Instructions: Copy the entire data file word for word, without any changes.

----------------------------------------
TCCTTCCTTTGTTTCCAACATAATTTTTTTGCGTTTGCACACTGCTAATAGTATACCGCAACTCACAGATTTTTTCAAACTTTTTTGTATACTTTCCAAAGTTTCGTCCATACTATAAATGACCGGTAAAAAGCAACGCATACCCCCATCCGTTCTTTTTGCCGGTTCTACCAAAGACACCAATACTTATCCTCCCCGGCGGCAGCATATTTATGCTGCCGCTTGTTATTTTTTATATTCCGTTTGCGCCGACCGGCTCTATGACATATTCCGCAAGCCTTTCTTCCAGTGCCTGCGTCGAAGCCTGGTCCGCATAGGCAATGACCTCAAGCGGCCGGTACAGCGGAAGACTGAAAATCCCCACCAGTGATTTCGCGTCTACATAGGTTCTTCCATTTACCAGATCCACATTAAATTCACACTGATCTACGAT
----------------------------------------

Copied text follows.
TCCTTCCTTTGTTTCCAACATAATTTTTTTGCGTTTGCACACTGCTAATAGTATACCGCAACTCACAGATTTTTTCAAACTTTTTTGTATACTTTCCAAAGTTTCGTCCATACTATAAATGACCGGTAAAAAGCAACGCATACCCCCATCCGTTCTTTTTGCCGGTTCTACCAAAGACACCAATACTTATCCTCCCCGGCGGCAGCATATTTATGCTGCCGCTTGTTATTTTTTATATTCCGTTTGCGCCGACCGGCTCTATGACATATTCCGCAAGCCTTTCTTCCAGTGCCTGCGTCGAAGCCTGGTCCGCATAGGCAATGACCTCAAGCGGCCGGTACAGCGGAAGACTGAAAATCCCCACCAGTGATTTCGCGTCTACATAGGTTCTTCCATTTACCAGATCCACATTAAATTCACACTGATCTACGAT